Video game weapons we would never want in real life

One of the best things about video games is that they let us use weapons we'd otherwise never be able to use. While it's incredibly satisfying to blast apart warbots with a huge arsenal of ridiculous guns in Ratchet & Clank, or rack up n00b-laden killstreaks with futuristic space-weaponry in Call of Duty: Infinite Warfare, not all video game weapons are created equal. Some would be downright awesome to use in real life, there's no doubt. Others, however, would probably — for one reason or another — just plain suck.

Kirkhammer — Bloodborne

Costing hunters a cool 3000 Blood Echoes (why can't real-world money sound this cool?), Bloodborne's Kirkhammer is — like most weapons in the game — two weapons in one. Unfortunately, the real-life practicality of one of those weapons would require a weightlifting belt and a steady diet of over-the-counter painkillers.

As described in the game, the Kirkhammer is "a trick weapon typically used by Healing Church hunters. On the one side, an easily handled silver sword. On the other, a giant obtuse stone weapon, characterized by a blunt strike and extreme force of impact." The easily handled silver sword would be, in real life beast-hunting situations, just that: easy. It's light, thin, sleek, and simple. Anyone could enter Yarnham welding that nifty blade.

The rectangular rock posing as a hammer head, on the other hand, would make this weapon a definite real-life hard pass. Assuming you're even strong enough to lift that massive hammer above your head without collapsing in a heap of broken bones and hernias, the practicality just isn't there. It's dreadfully slow, giving opponents ample time to react and get out of the way. Its wide radius would definitely leave the wielder open to counter attacks, as would the sheer weight of the monstrosity. Carrying that thing on your back for more than a few minutes would probably make you feel like you're role-playing as Atlas, and good luck sneaking up on anybody when you're constantly straining under the hammer's weight.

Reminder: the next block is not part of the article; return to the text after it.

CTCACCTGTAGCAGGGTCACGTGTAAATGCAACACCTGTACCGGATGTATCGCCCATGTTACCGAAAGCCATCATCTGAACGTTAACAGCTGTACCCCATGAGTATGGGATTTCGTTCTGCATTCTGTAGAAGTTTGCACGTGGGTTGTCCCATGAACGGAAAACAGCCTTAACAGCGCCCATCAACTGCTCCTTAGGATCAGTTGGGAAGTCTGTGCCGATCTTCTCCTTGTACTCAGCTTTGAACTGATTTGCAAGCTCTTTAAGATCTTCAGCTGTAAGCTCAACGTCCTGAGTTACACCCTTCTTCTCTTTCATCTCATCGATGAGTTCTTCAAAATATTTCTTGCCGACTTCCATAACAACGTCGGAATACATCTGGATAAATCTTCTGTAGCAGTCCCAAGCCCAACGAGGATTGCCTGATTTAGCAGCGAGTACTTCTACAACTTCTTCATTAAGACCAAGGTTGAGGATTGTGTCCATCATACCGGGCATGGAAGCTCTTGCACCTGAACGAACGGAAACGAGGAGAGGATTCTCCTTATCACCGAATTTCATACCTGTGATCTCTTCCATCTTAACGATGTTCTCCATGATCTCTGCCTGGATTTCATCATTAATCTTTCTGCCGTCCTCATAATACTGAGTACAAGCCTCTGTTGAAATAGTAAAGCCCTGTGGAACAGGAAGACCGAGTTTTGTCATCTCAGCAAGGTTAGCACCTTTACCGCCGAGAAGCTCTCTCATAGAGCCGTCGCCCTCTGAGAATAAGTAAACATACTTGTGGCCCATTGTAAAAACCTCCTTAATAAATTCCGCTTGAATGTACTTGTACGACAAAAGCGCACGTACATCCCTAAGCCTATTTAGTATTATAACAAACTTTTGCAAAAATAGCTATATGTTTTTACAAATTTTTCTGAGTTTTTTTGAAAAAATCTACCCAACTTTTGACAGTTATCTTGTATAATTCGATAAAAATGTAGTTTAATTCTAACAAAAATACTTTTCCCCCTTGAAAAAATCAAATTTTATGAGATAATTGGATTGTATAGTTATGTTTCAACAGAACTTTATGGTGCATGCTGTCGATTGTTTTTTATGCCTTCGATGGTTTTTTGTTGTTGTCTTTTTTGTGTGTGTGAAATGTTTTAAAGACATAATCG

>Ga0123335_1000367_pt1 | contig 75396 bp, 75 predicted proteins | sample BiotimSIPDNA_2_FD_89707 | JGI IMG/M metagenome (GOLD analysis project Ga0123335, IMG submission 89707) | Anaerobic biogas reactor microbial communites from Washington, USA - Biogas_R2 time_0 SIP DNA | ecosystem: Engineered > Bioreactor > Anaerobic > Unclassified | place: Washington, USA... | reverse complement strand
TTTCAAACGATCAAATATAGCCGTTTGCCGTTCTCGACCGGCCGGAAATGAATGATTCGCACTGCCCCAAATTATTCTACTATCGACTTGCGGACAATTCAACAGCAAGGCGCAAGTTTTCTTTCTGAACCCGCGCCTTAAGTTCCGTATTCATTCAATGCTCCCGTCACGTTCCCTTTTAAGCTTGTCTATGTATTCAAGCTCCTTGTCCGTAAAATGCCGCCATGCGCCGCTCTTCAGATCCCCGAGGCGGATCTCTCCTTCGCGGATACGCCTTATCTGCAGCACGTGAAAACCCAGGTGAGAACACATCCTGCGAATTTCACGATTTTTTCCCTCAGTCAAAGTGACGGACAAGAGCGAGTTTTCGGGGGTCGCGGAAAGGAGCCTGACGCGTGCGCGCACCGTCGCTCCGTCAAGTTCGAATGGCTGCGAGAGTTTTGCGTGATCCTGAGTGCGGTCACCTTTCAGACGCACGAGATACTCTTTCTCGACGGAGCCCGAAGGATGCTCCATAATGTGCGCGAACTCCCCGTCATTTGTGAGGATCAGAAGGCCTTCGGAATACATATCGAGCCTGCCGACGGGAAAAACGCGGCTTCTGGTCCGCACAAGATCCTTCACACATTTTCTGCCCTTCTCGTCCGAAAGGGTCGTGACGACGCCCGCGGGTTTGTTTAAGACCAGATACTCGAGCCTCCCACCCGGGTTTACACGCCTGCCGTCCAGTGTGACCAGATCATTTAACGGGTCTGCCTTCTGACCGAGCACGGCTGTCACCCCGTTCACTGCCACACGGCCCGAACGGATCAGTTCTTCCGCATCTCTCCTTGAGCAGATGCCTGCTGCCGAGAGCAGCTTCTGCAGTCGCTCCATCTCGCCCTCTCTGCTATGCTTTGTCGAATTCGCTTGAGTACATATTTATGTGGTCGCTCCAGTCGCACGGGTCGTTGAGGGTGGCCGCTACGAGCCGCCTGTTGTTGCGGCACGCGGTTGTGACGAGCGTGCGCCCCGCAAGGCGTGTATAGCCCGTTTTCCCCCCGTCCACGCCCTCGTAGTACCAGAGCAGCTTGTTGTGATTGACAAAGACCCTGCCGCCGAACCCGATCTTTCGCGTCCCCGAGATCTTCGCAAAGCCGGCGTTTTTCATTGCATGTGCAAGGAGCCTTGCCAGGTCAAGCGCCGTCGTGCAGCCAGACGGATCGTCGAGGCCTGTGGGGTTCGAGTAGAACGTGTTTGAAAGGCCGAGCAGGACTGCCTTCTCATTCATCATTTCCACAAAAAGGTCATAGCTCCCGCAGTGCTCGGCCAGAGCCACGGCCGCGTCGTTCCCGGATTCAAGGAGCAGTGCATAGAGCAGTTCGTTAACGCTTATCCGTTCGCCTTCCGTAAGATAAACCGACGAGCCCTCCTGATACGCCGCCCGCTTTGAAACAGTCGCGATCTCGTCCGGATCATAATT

While the Kirkhammer is more than viable in the fictional world of Bloodborne, we'd probably opt for the Threaded Cane, in real life.

Gunblades — Final Fantasy XIII

Final Fantasy's gunblade may look totally badass, but don't bring a blade to a gunfight. Or is it, "don't bring a gun to a bladefight?" In this case, we're going with the latter.

First appearing in Final Fantasy VIII, as protagonist Squall Leonhart's and jerkface Seifer Almasy's weapons of choice, the gunblade is one sleek means of slicing and dicing evil forces. These particular gunblades would be awesome in real life, as pulling them doesn't actually fire a projectile. Rather, the rounds in these gunblades produce a vibrating effect, causing extra damage if fired when cutting the flesh of an enemy.

Instead, it's Lightning's gunblades in Final Fantasy XIII which would probably suck in real life, as these particular variants can be used in both melee and long-range combat. Unlike Squall's and Seifer's, which are only used to melee, the shooting capabilities of Lightning's gunblades would surely leave much to be desired. First of all, the blade is probably reasonably heavy — surely a lot heavier than your standard handgun, which serves the same purpose. Secondly, although the gunblades look pretty sweet, one must question the accuracy of these weapons, especially with the noticeable absence of a functional sight. No matter which way you spin it, these brands of gunblades are going to lose to any normal handgun or rifle, any day of the week.